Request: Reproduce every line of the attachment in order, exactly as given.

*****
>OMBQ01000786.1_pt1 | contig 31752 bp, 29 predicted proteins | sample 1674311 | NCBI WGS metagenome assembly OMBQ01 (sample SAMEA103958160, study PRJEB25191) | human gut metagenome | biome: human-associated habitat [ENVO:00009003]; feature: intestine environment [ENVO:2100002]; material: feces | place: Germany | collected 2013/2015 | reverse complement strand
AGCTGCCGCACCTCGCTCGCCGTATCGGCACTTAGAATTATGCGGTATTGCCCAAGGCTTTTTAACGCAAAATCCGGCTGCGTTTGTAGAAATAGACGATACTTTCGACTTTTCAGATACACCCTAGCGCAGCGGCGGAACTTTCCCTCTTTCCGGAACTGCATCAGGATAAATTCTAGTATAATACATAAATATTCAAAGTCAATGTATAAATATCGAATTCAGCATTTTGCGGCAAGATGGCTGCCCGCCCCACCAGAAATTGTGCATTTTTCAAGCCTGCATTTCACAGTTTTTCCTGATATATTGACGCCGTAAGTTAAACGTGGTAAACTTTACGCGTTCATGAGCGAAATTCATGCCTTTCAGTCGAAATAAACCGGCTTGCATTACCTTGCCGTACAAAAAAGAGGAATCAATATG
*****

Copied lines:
>OMBQ01000786.1_pt1 | contig 31752 bp, 29 predicted proteins | sample 1674311 | NCBI WGS metagenome assembly OMBQ01 (sample SAMEA103958160, study PRJEB25191) | human gut metagenome | biome: human-associated habitat [ENVO:00009003]; feature: intestine environment [ENVO:2100002]; material: feces | place: Germany | collected 2013/2015 | reverse complement strand
AGCTGCCGCACCTCGCTCGCCGTATCGGCACTTAGAATTATGCGGTATTGCCCAAGGCTTTTTAACGCAAAATCCGGCTGCGTTTGTAGAAATAGACGATACTTTCGACTTTTCAGATACACCCTAGCGCAGCGGCGGAACTTTCCCTCTTTCCGGAACTGCATCAGGATAAATTCTAGTATAATACATAAATATTCAAAGTCAATGTATAAATATCGAATTCAGCATTTTGCGGCAAGATGGCTGCCCGCCCCACCAGAAATTGTGCATTTTTCAAGCCTGCATTTCACAGTTTTTCCTGATATATTGACGCCGTAAGTTAAACGTGGTAAACTTTACGCGTTCATGAGCGAAATTCATGCCTTTCAGTCGAAATAAACCGGCTTGCATTACCTTGCCGTACAAAAAAGAGGAATCAATATG